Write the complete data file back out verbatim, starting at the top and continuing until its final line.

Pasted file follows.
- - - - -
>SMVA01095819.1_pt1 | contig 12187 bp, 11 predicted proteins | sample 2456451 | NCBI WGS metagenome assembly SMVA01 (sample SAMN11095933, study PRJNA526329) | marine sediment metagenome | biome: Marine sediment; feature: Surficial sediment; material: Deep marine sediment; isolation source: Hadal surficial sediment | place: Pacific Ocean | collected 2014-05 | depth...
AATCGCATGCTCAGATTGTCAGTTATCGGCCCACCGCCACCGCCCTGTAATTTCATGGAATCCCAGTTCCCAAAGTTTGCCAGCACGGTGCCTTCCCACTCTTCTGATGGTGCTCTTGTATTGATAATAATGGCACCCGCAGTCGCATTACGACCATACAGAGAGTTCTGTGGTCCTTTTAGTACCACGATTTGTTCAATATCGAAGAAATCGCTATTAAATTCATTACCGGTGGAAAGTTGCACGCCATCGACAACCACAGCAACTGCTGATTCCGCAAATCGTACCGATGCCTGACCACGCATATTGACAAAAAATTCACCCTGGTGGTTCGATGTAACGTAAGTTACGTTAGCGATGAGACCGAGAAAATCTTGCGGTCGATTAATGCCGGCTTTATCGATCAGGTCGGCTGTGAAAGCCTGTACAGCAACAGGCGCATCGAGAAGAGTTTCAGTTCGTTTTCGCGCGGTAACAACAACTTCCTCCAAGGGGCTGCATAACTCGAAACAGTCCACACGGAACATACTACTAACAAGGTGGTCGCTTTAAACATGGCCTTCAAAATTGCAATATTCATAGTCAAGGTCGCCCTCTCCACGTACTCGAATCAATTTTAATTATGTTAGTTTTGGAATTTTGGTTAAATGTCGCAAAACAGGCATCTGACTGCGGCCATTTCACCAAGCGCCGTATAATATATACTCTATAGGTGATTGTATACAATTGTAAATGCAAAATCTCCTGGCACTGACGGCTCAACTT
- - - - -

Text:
>SMVA01095819.1_pt1 | contig 12187 bp, 11 predicted proteins | sample 2456451 | NCBI WGS metagenome assembly SMVA01 (sample SAMN11095933, study PRJNA526329) | marine sediment metagenome | biome: Marine sediment; feature: Surficial sediment; material: Deep marine sediment; isolation source: Hadal surficial sediment | place: Pacific Ocean | collected 2014-05 | depth...
AATCGCATGCTCAGATTGTCAGTTATCGGCCCACCGCCACCGCCCTGTAATTTCATGGAATCCCAGTTCCCAAAGTTTGCCAGCACGGTGCCTTCCCACTCTTCTGATGGTGCTCTTGTATTGATAATAATGGCACCCGCAGTCGCATTACGACCATACAGAGAGTTCTGTGGTCCTTTTAGTACCACGATTTGTTCAATATCGAAGAAATCGCTATTAAATTCATTACCGGTGGAAAGTTGCACGCCATCGACAACCACAGCAACTGCTGATTCCGCAAATCGTACCGATGCCTGACCACGCATATTGACAAAAAATTCACCCTGGTGGTTCGATGTAACGTAAGTTACGTTAGCGATGAGACCGAGAAAATCTTGCGGTCGATTAATGCCGGCTTTATCGATCAGGTCGGCTGTGAAAGCCTGTACAGCAACAGGCGCATCGAGAAGAGTTTCAGTTCGTTTTCGCGCGGTAACAACAACTTCCTCCAAGGGGCTGCATAACTCGAAACAGTCCACACGGAACATACTACTAACAAGGTGGTCGCTTTAAACATGGCCTTCAAAATTGCAATATTCATAGTCAAGGTCGCCCTCTCCACGTACTCGAATCAATTTTAATTATGTTAGTTTTGGAATTTTGGTTAAATGTCGCAAAACAGGCATCTGACTGCGGCCATTTCACCAAGCGCCGTATAATATATACTCTATAGGTGATTGTATACAATTGTAAATGCAAAATCTCCTGGCACTGACGGCTCAACTT